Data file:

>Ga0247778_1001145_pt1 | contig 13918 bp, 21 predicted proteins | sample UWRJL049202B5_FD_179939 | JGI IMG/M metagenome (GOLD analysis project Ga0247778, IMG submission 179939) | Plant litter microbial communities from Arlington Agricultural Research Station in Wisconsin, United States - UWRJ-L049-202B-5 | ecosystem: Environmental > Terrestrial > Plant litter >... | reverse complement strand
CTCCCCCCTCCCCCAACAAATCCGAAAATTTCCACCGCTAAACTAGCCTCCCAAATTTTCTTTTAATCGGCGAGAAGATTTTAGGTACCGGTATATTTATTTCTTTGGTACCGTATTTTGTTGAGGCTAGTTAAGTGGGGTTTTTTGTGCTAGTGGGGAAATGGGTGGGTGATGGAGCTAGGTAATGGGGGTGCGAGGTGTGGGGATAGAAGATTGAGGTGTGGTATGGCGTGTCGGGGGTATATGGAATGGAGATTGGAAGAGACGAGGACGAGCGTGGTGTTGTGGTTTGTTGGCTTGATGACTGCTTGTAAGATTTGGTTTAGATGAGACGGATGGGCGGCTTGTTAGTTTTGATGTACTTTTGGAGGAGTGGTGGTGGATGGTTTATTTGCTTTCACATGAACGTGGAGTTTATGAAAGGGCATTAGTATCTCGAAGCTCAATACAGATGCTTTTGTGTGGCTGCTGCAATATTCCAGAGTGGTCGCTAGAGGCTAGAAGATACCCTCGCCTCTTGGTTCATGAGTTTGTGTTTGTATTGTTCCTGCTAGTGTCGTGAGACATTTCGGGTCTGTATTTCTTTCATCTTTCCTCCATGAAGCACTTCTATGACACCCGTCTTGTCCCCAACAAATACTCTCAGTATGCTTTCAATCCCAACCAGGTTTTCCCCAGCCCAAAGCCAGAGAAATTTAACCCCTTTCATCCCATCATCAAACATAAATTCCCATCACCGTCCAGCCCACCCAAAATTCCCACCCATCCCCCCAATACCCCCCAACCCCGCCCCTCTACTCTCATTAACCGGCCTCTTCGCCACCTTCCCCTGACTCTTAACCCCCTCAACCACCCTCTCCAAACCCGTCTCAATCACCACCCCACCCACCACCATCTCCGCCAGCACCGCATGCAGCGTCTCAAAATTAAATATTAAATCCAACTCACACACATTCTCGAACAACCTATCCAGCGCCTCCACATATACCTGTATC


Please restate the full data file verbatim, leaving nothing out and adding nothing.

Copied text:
>Ga0247778_1001145_pt1 | contig 13918 bp, 21 predicted proteins | sample UWRJL049202B5_FD_179939 | JGI IMG/M metagenome (GOLD analysis project Ga0247778, IMG submission 179939) | Plant litter microbial communities from Arlington Agricultural Research Station in Wisconsin, United States - UWRJ-L049-202B-5 | ecosystem: Environmental > Terrestrial > Plant litter >... | reverse complement strand
CTCCCCCCTCCCCCAACAAATCCGAAAATTTCCACCGCTAAACTAGCCTCCCAAATTTTCTTTTAATCGGCGAGAAGATTTTAGGTACCGGTATATTTATTTCTTTGGTACCGTATTTTGTTGAGGCTAGTTAAGTGGGGTTTTTTGTGCTAGTGGGGAAATGGGTGGGTGATGGAGCTAGGTAATGGGGGTGCGAGGTGTGGGGATAGAAGATTGAGGTGTGGTATGGCGTGTCGGGGGTATATGGAATGGAGATTGGAAGAGACGAGGACGAGCGTGGTGTTGTGGTTTGTTGGCTTGATGACTGCTTGTAAGATTTGGTTTAGATGAGACGGATGGGCGGCTTGTTAGTTTTGATGTACTTTTGGAGGAGTGGTGGTGGATGGTTTATTTGCTTTCACATGAACGTGGAGTTTATGAAAGGGCATTAGTATCTCGAAGCTCAATACAGATGCTTTTGTGTGGCTGCTGCAATATTCCAGAGTGGTCGCTAGAGGCTAGAAGATACCCTCGCCTCTTGGTTCATGAGTTTGTGTTTGTATTGTTCCTGCTAGTGTCGTGAGACATTTCGGGTCTGTATTTCTTTCATCTTTCCTCCATGAAGCACTTCTATGACACCCGTCTTGTCCCCAACAAATACTCTCAGTATGCTTTCAATCCCAACCAGGTTTTCCCCAGCCCAAAGCCAGAGAAATTTAACCCCTTTCATCCCATCATCAAACATAAATTCCCATCACCGTCCAGCCCACCCAAAATTCCCACCCATCCCCCCAATACCCCCCAACCCCGCCCCTCTACTCTCATTAACCGGCCTCTTCGCCACCTTCCCCTGACTCTTAACCCCCTCAACCACCCTCTCCAAACCCGTCTCAATCACCACCCCACCCACCACCATCTCCGCCAGCACCGCATGCAGCGTCTCAAAATTAAATATTAAATCCAACTCACACACATTCTCGAACAACCTATCCAGCGCCTCCACATATACCTGTATC